Why do singularities disappear when performing convolutions with the Dirac Delta function?

Bug introduced in 9.0 or earlier and fixed in 10.4

I am attempting to perform a convolution involving the Dirac Delta function:

$\int_{-\infty}^{\infty} \frac{1}{t+1} \cdot \delta(t+1)\ dt$

I would expect that the result of this integral is undefined; however, Mathematica says that it is $-1$.

Strangely, Mathematica also says that the following similar integral also evaluates to $-1$:

$\int_{-\infty}^{\infty} \frac{1}{t} \cdot \delta(t+1)\ dt$

This makes no sense to me based on Wolfram's definition of the Dirac function, which states that:

$\int_{-\infty}^{\infty} f(x) \cdot \delta(x-a)\ dx = f(a)$

Can anyone explain Mathematica's rational to me?

Mathematica Code

Integrate[1/(tao + 1) * DiracDelta[tao + 1], {tao, -Infinity, Infinity}]

-1

Integrate[1/(tao) * DiracDelta[tao + 1], {tao, -Infinity, Infinity}]

-1


Screenshot

Wolfram Technical Support contacted, a support case with the identification [CASE:3433414] was created.

• Please edit your question to include the actual code, not an image of it, so that readers can run the code without retyping it. – bbgodfrey Sep 26 '15 at 23:40
• While the rule that integrating $f(t)$ against the $\delta$ function yeilds $f(0)$ applies only to suitably nice functions, I think it's a bug. It happens in general, too, to Integrate[DiracDelta[t - a]/(t - a), {t, -Infinity, Infinity}], even for symbolic a. The Integrate code translates the function $f(t) = 1/(t+a)$ to $f^*(t)=1/t$, but it does not translate the location of the singularity $t=a$ to $t = 0$; so you end up with $f^*(a) = 1/a$ for the result instead of either $0$ or an error message. – Michael E2 Sep 27 '15 at 2:42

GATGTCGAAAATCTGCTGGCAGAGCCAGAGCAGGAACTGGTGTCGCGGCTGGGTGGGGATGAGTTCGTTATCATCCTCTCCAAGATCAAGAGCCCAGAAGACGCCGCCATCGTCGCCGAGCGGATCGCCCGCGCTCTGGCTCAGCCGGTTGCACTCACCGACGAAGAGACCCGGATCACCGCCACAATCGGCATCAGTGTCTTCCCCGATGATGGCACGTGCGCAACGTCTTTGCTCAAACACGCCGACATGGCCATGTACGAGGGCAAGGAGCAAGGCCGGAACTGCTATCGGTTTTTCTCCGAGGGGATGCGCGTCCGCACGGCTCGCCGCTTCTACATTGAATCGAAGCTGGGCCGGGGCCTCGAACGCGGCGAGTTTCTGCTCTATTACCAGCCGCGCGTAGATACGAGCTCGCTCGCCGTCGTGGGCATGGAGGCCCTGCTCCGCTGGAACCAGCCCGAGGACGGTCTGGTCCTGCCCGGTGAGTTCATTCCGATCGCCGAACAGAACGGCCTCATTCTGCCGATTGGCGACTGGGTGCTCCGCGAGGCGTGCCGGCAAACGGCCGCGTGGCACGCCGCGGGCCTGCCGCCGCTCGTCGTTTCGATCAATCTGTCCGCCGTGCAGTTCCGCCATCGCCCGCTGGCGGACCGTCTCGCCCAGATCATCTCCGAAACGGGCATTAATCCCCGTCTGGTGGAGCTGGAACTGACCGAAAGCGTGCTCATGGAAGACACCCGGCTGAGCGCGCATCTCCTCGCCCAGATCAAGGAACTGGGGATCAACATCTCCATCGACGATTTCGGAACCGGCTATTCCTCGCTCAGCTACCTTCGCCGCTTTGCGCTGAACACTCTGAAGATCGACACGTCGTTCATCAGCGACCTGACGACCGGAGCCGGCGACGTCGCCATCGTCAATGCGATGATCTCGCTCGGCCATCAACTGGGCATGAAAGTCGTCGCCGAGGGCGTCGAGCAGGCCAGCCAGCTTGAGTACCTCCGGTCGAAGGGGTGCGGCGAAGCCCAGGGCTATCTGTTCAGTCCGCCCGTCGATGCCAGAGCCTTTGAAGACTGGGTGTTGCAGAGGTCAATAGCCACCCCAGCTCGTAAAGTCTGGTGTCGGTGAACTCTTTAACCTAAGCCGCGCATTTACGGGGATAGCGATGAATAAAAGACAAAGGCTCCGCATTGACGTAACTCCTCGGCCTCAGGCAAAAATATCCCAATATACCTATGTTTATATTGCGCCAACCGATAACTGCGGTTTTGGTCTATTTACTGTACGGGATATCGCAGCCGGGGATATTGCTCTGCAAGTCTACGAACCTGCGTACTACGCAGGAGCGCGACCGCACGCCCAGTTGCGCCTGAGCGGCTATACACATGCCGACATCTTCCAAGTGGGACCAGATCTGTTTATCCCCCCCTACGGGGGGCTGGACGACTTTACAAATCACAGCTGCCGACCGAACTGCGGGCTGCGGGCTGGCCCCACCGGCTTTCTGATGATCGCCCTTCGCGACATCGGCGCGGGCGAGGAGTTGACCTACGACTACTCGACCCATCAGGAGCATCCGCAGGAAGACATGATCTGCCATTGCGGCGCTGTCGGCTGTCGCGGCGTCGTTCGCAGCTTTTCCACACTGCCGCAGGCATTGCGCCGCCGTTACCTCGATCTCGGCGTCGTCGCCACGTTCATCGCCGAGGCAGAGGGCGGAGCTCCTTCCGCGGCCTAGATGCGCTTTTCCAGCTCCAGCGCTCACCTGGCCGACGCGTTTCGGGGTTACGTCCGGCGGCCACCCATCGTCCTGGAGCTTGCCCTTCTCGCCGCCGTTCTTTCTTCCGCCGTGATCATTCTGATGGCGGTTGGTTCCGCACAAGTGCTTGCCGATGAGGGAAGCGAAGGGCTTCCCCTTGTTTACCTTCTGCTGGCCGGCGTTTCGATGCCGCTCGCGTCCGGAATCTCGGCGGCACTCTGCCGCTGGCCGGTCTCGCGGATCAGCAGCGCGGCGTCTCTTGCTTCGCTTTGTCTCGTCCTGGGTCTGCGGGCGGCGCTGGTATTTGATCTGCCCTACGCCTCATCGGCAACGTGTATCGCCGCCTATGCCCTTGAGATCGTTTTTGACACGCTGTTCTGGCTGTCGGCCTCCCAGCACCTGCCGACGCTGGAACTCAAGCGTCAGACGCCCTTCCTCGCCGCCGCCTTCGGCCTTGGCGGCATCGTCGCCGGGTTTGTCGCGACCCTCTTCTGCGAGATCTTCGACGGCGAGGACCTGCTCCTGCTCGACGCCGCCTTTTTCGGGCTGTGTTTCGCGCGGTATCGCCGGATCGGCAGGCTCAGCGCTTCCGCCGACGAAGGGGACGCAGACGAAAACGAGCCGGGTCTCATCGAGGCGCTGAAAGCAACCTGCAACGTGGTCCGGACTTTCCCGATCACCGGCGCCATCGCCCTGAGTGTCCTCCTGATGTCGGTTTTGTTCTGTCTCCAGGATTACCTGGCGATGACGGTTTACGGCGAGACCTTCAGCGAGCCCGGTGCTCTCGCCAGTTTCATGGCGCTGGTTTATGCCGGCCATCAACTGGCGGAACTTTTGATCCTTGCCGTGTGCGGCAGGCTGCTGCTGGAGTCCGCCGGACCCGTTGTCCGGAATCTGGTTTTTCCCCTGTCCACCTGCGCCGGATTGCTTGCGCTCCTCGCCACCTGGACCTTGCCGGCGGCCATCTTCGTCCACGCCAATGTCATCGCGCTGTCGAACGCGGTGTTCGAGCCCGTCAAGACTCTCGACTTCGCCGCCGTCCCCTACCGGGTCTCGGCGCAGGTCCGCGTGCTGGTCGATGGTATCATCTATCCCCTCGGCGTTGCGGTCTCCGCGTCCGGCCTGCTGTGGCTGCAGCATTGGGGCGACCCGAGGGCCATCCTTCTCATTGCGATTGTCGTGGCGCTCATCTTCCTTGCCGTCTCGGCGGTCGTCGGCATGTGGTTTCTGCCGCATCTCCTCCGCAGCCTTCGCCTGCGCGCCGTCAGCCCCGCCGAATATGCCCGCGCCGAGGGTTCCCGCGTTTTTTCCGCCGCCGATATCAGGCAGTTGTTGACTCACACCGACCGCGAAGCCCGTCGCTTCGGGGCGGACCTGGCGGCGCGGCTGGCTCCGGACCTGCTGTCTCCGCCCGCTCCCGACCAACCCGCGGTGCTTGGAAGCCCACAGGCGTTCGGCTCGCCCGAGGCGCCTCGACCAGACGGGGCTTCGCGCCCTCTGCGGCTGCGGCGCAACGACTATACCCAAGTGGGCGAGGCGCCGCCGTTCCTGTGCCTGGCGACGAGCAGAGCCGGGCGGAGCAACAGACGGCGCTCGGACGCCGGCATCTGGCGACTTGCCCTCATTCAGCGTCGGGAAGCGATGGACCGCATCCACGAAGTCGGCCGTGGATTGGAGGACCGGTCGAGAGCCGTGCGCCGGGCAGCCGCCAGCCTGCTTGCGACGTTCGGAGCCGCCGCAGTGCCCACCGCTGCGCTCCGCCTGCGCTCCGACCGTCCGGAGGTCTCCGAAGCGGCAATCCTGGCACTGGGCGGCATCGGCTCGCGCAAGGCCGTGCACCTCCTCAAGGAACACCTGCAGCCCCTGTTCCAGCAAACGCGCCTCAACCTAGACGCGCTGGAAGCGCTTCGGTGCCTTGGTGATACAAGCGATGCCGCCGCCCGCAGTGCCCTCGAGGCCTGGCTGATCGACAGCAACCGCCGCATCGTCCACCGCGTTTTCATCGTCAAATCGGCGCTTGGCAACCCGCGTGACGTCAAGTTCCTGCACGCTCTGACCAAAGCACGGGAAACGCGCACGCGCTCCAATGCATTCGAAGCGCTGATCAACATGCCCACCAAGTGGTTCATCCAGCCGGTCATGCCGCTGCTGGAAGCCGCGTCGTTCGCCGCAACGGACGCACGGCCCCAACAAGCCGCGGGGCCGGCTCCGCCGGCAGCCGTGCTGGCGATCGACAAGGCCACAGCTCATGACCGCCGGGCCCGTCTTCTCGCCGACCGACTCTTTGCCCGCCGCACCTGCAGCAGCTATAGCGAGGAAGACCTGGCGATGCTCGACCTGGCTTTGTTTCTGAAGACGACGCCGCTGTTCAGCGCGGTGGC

• @MichaelE2 I agree it's a bug and I added the corresponding tag. The expected result can be see here: Integrate[DiracDelta[t]/t,{t,-Infinity,Infinity}]. – Jens Sep 27 '15 at 5:37
• Wolfram Technical Support contacted, a support case with the identification [CASE:3433414] was created. – rhermans Sep 27 '15 at 8:57
• Just to be clear: the second integral is correct, since it agrees with the formal definition in the case $f(x) = 1/x$ and $a = -1$. The first one is definitely screwy, though. – Michael Seifert Sep 28 '15 at 14:06

With Limit[] seems to work.

 Limit[Integrate[1/(t + 1 + \[Epsilon])*
DiracDelta[t + 1], {t, -\[Infinity], \[Infinity]}], \[Epsilon] -> 0]


$\infty$

 Limit[Integrate[1/(t + 1 - \[Epsilon])*
DiracDelta[t + 1], {t, -\[Infinity], \[Infinity]}], \[Epsilon] -> 0]


$-\infty$

we have at the same point: $(\infty\ \text{and} -\infty) \to \text{undefined}$

Or:

{Limit[Integrate[
1/(t + 1 + \[Epsilon])*
DiracDelta[t + 1], {t, -\[Infinity], \[Infinity]}], \[Epsilon] ->
0, Direction -> 1],
Limit[Integrate[
1/(t + 1 + \[Epsilon])*
DiracDelta[t + 1], {t, -\[Infinity], \[Infinity]}], \[Epsilon] ->
0, Direction -> -1]}


$\{-\infty ,\infty \}$